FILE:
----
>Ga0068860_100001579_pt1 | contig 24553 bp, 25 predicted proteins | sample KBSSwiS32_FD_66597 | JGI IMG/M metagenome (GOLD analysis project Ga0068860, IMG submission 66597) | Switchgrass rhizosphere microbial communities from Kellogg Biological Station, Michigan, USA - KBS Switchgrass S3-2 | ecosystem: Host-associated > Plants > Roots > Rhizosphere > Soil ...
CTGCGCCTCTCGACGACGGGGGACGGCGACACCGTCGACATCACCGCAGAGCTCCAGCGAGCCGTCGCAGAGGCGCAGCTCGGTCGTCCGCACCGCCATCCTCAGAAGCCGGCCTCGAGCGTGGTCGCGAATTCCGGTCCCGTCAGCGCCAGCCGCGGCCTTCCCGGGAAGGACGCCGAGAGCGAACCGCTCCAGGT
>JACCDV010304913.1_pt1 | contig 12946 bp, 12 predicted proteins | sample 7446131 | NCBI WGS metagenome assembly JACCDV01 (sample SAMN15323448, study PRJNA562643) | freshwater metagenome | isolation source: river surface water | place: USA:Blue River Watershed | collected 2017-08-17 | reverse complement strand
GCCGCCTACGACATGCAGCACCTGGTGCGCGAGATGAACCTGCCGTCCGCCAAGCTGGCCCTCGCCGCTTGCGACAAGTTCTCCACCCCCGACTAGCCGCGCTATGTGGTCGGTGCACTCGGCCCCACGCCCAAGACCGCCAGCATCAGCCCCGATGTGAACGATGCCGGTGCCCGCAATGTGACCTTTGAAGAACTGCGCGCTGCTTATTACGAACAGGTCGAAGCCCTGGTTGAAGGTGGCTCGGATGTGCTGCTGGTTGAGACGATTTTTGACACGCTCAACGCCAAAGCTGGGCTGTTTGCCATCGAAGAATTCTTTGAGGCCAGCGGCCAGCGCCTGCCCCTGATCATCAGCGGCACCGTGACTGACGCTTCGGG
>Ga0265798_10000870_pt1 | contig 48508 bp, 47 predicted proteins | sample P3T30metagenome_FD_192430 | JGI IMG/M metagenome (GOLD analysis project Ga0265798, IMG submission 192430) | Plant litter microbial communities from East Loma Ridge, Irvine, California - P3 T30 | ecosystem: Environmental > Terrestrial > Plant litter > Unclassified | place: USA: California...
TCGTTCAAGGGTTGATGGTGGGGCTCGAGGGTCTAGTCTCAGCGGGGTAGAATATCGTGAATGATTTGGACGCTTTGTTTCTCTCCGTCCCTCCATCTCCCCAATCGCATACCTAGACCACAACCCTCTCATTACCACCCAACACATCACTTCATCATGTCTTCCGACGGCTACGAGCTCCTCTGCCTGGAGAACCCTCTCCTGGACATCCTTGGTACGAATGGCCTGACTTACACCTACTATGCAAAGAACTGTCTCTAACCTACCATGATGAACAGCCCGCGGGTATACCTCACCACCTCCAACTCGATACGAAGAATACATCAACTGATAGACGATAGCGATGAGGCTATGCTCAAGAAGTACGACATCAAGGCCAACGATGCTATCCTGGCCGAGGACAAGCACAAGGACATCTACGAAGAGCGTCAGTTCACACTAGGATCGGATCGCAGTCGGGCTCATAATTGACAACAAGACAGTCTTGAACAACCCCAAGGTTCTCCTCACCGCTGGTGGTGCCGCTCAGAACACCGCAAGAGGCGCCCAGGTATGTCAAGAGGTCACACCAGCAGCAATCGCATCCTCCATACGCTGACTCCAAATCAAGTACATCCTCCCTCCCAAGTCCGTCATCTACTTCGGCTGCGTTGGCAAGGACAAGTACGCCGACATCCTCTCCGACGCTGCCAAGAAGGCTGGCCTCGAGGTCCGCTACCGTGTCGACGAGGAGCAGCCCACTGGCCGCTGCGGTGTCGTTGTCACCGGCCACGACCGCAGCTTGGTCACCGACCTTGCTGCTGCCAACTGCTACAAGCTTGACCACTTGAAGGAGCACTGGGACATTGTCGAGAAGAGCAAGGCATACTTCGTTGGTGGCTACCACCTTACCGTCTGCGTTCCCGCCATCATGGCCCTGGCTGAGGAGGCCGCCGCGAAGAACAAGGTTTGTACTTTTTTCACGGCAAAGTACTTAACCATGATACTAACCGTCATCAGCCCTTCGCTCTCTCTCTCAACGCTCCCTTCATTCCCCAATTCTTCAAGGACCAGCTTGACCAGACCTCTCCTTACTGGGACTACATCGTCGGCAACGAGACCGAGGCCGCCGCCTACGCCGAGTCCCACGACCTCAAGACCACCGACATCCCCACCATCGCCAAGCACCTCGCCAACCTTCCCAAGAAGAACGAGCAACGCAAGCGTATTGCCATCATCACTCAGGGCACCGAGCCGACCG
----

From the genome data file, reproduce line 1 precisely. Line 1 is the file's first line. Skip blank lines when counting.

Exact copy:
>Ga0068860_100001579_pt1 | contig 24553 bp, 25 predicted proteins | sample KBSSwiS32_FD_66597 | JGI IMG/M metagenome (GOLD analysis project Ga0068860, IMG submission 66597) | Switchgrass rhizosphere microbial communities from Kellogg Biological Station, Michigan, USA - KBS Switchgrass S3-2 | ecosystem: Host-associated > Plants > Roots > Rhizosphere > Soil ...